Steffen et al.
Can the booster interval for the tick-borne encephalitis (TBE) vaccine “FSME-IMMUN” be prolonged? – A systematic review.
Ticks Tick Borne Dis. 2021, 12(5):101779. doi: 10.1016/j.ttbdis.2021.101779

When the TBE vaccine FSME-IMMUN (based off the European virus subtype Neudörfl) was first licensed in 1976, specific TBE antibodies were the only surrogate marker for protection, and even forty years after its licensure there is still controversy about the duration of protection and if persistence of circulating TBE antibodies is the one and only mechanism that mediates protection. According to the label of the vaccine, booster doses should be applied every 3 to 5 years depending on age of the vaccinee, although a couple of studies have shown that antibodies persist much longer, and protection also remains when the recommended booster interval is overrun. So far, only in Switzerland and in Finland has the booster interval been increased to 10 years after the third or fourth dose (first booster dose) respectively. A systematic literature review has been conducted to analyze if the booster dose may generally be prolonged.

It is widely accepted that the mechanism of protection induced by TBE vaccination is mediated by circulating antibodies measured by ELISA and/or neutralization assay. However, there is no uniform threshold which can be used as a surrogate marker. Seropersistence studies carried out in a variety of European countries show that antibodies persist much longer than 3 to 5 years in the blood of vaccinees and a booster injection results in nearly 100% positive subjects. A prolongation of the booster interval to 10 years in Switzerland did not result in an increase of vaccine breakthroughs. Vaccine effectiveness is not impaired, and even among individuals with a history of irregular vaccinations the average protection remains high. Also, older individuals respond to a booster vaccination, although with lower antibody titers.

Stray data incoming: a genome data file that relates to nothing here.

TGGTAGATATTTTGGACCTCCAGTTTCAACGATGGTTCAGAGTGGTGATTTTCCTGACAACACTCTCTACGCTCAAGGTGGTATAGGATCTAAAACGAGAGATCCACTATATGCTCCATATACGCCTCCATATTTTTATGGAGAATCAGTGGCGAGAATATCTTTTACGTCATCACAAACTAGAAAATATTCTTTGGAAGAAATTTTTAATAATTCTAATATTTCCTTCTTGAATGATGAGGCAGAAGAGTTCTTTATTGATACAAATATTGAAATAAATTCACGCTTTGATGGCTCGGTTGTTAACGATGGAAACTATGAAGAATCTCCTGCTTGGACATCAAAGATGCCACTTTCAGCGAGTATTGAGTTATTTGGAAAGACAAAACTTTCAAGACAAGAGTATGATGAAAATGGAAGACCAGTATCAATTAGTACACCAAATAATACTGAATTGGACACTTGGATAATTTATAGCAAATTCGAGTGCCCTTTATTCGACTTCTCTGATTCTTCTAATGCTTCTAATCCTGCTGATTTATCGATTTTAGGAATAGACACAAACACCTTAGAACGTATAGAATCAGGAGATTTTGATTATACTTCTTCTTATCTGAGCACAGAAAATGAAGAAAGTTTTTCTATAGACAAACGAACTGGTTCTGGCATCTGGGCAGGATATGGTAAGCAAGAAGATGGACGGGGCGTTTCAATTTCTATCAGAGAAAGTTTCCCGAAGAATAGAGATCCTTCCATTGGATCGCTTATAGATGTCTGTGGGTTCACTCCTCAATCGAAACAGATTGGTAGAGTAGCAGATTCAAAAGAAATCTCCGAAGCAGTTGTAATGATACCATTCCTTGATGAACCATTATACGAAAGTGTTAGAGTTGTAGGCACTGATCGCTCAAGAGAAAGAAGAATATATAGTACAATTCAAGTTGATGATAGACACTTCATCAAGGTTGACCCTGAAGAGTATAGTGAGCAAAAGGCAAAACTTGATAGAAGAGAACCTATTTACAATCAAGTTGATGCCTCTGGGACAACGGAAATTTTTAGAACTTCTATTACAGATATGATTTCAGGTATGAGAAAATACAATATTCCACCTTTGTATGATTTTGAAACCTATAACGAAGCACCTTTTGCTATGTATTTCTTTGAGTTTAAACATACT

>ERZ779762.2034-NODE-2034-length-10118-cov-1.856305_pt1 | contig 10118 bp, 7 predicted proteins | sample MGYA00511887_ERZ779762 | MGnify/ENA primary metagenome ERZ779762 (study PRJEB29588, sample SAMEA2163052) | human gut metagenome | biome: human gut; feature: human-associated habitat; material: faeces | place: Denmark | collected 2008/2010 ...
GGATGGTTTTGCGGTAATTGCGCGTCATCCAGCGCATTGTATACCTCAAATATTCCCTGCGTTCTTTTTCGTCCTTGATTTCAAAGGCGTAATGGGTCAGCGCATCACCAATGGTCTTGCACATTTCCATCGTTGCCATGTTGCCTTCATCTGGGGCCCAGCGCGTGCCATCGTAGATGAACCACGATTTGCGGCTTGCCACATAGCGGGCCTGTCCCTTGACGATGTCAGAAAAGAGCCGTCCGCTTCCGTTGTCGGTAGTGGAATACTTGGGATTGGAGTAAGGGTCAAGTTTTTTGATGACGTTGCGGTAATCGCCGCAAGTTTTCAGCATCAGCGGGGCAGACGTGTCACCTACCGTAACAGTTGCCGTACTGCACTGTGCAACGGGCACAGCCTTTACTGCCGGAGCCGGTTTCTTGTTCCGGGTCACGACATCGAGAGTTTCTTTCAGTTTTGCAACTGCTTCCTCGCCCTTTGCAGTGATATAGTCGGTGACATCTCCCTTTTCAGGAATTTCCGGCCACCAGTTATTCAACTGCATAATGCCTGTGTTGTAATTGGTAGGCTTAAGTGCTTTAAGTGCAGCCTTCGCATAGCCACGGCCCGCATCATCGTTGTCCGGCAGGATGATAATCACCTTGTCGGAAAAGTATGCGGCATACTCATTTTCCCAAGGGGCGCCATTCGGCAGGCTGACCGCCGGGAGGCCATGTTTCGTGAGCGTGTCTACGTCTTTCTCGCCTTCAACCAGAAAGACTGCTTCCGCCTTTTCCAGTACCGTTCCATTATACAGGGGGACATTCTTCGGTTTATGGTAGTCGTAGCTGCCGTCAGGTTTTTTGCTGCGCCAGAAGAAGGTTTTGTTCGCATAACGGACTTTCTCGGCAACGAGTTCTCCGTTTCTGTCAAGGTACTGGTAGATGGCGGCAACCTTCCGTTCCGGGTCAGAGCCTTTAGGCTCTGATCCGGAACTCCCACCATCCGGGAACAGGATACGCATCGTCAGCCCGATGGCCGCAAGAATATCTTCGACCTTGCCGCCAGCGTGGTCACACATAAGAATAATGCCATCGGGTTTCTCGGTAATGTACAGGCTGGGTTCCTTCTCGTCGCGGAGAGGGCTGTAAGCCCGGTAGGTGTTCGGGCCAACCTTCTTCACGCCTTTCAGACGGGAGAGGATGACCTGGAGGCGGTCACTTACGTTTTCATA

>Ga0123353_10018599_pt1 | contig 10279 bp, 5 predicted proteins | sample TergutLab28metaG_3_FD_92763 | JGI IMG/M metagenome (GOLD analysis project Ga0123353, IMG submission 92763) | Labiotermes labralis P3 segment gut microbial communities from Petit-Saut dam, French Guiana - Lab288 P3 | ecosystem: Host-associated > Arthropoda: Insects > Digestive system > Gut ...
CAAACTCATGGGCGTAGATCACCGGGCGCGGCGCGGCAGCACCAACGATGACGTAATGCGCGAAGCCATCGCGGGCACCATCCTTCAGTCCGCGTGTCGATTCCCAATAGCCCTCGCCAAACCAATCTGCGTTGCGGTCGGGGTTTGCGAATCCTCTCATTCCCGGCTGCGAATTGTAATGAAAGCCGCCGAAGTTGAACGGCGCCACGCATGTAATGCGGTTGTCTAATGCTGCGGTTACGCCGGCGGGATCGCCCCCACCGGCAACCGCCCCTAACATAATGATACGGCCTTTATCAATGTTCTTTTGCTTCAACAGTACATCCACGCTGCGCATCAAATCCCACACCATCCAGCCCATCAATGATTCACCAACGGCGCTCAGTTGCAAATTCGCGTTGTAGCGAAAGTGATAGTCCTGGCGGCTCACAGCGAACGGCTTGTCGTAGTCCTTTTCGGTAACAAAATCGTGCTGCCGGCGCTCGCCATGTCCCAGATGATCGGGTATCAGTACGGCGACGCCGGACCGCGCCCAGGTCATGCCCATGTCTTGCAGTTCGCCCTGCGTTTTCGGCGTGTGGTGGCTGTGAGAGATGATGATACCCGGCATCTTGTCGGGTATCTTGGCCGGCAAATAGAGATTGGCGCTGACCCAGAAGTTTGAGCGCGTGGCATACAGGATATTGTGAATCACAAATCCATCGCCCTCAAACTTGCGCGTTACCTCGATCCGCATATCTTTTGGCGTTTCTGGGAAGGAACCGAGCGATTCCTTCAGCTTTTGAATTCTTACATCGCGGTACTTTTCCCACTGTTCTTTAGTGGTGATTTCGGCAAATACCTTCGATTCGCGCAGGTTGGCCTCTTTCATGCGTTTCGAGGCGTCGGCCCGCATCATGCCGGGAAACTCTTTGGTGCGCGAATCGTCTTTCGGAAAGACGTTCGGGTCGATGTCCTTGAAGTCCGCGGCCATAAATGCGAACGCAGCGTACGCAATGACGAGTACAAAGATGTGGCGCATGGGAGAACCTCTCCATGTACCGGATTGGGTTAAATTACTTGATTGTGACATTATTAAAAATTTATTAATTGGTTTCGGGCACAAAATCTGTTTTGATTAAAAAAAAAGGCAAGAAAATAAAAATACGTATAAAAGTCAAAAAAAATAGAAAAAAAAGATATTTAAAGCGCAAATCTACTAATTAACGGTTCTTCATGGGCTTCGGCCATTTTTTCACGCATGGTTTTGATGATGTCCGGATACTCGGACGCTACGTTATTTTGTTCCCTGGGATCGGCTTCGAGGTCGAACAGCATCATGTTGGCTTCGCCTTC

Analyses of the dynamic of the immune response after booster vaccination show that an increase in TBE antibodies can already be measured on day 7. This rapid immune response is due to immune memory which has been elicited by vaccination, and with an incubation period of usually 7 to 14 days after exposure to TBE virus, most infected persons can produce enough protective antibodies before the virus crosses the blood barrier to cause CNS involvement. With the evidence summarized in this review the authors recommend an extension of the TBE booster interval to 10 years after primary vaccination.

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